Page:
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Whole Foods and New York Investment Firms Smile

Posted by: Greg T. Spielberg on August 06

This is the first week I’ve felt truly optimistic about the American economy. I generally am optimistic, but it’s a general je ne sais quoi that is nothing to write about. The U.S. economy, however, gave much to be optimistic about — news that pushed BusinessWeek/YouGov’s Optimism Index past 50 for the first time. The Index will be live on our Case For Optimism collection page come Monday.

In New York City’s financial sector, where an estimated 70,000 jobs have been lost, profits are finally back up. BusinessWeek writer Esmé E. Deprez quotes a somewhat surprised analyst at the city’s Independent Budget Office who says the sector’s recovery “seems to be happening quicker than we expected.” Part of the profits have come from proprietary flash and high-frequency trading, which are under fire from Sen. Chuck Schumer (D-NY) and the SEC mostly because of their lack of transparency.
Some SEC regulation is good thing too, and I’m sure we’re all confident in Goldman’s ability to make profits. The firm’s 2Q net income was $3.4 billion, bringing it closer and closer to oil-company margins.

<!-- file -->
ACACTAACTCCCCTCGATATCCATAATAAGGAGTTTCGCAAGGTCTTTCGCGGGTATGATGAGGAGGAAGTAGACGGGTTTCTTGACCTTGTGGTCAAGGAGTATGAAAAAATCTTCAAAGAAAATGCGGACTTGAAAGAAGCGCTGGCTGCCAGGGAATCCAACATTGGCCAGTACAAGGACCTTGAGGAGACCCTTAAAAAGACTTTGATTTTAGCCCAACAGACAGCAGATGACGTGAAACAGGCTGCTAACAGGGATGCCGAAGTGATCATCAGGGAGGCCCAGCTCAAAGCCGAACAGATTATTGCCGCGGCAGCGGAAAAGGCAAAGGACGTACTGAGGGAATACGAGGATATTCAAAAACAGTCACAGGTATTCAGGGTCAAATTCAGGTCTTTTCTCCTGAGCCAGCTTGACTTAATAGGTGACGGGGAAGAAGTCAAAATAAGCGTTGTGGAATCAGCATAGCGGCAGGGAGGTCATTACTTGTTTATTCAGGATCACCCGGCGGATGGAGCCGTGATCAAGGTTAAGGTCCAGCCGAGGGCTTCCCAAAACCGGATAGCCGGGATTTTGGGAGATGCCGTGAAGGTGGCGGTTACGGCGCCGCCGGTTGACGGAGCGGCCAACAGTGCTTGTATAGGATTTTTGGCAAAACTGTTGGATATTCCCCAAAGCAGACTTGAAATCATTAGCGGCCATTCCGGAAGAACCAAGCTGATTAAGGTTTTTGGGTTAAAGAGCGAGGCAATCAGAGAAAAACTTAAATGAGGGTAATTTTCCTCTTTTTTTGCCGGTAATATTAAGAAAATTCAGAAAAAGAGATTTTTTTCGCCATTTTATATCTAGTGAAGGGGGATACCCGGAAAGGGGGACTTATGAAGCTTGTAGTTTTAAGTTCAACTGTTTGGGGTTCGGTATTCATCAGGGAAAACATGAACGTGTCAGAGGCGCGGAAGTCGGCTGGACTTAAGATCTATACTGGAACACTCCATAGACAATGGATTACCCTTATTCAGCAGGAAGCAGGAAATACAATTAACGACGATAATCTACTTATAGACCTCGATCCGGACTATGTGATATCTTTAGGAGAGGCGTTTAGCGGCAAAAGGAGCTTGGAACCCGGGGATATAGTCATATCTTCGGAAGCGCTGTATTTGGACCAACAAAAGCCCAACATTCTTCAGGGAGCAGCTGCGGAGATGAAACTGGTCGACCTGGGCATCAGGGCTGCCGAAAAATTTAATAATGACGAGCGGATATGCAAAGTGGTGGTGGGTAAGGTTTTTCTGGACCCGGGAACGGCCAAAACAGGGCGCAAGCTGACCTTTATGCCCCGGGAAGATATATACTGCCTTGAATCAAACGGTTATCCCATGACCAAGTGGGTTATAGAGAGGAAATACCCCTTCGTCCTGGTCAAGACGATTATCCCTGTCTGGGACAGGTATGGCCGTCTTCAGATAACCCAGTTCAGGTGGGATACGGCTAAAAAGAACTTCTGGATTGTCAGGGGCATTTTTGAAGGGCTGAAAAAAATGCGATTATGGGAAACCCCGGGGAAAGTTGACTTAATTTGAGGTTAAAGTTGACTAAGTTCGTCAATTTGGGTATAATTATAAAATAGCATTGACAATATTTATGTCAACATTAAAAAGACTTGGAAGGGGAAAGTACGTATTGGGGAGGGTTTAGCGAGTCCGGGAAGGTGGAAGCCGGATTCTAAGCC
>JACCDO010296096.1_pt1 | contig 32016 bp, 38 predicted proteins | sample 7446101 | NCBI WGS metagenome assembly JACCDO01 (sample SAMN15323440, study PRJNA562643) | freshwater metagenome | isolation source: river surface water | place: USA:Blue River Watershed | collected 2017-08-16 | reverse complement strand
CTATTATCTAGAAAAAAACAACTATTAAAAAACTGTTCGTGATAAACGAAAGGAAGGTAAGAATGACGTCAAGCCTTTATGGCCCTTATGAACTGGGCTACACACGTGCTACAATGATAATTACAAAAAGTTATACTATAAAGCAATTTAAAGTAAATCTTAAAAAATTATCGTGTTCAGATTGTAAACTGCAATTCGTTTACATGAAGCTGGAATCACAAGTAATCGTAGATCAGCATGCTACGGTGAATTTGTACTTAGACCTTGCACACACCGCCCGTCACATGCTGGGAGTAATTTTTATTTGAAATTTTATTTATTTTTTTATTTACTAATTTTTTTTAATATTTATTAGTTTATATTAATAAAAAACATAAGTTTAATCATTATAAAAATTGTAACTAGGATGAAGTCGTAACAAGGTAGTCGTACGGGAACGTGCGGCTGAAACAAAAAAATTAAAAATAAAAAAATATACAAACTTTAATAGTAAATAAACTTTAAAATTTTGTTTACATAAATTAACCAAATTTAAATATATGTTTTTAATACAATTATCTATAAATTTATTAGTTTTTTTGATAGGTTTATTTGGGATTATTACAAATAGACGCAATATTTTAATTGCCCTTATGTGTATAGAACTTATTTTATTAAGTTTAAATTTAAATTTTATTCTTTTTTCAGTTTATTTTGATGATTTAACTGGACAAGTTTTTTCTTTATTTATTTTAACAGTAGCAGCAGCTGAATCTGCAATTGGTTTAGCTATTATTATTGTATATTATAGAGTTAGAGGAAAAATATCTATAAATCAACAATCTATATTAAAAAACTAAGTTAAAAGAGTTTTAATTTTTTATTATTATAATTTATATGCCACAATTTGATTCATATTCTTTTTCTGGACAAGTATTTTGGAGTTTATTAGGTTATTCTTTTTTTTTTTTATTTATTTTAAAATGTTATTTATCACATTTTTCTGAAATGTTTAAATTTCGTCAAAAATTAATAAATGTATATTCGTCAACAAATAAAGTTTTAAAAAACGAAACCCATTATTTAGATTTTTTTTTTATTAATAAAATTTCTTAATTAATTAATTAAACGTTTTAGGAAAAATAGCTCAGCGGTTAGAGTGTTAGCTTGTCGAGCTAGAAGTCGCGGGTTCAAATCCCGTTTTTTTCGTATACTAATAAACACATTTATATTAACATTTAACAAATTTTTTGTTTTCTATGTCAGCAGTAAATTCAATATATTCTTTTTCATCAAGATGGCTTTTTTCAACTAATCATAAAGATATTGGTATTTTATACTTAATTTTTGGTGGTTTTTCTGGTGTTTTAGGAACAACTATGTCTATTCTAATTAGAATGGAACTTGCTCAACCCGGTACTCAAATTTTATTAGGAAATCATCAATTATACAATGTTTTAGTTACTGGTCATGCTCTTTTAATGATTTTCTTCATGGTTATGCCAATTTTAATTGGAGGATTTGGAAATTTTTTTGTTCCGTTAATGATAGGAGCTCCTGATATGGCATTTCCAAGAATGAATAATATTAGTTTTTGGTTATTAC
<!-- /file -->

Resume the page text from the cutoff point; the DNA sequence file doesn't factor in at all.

Another early riser was Whole Foods, whose share price increased 16% in one day this week. The stock has tripled in value since January, a surprising leap considering the attention given to consumers’ down-market food purchases throughout the winter. The Whole Foods jump suggests two things: 1) Shoppers are willing to spend some more on their produce and specialty items. 2) Investors feel safe putting their money into the market again. I vote for #2. You?

Thank you for your interest. This blog is no longer active.



BusinessWeek’s Joe Weber, Patricia O'Connell, Michelle Conlin, Frederik Balfour, Peter Coy, Greg Spielberg and Roger Crockett examine The Case for Optimism by looking past the financial turmoil and economic unrest gripping the globe to focus on the promising future that lies on the other side of this storm. We’ll chronicle the forward thinkers investing in R&D, launching promising new products, entering new markets, or implementing management and leadership.

See why BusinessWeek Editor-In-Chief Stephen J. Adler is optimistic about the economy amid the sharpest downturn since the Great Depression.

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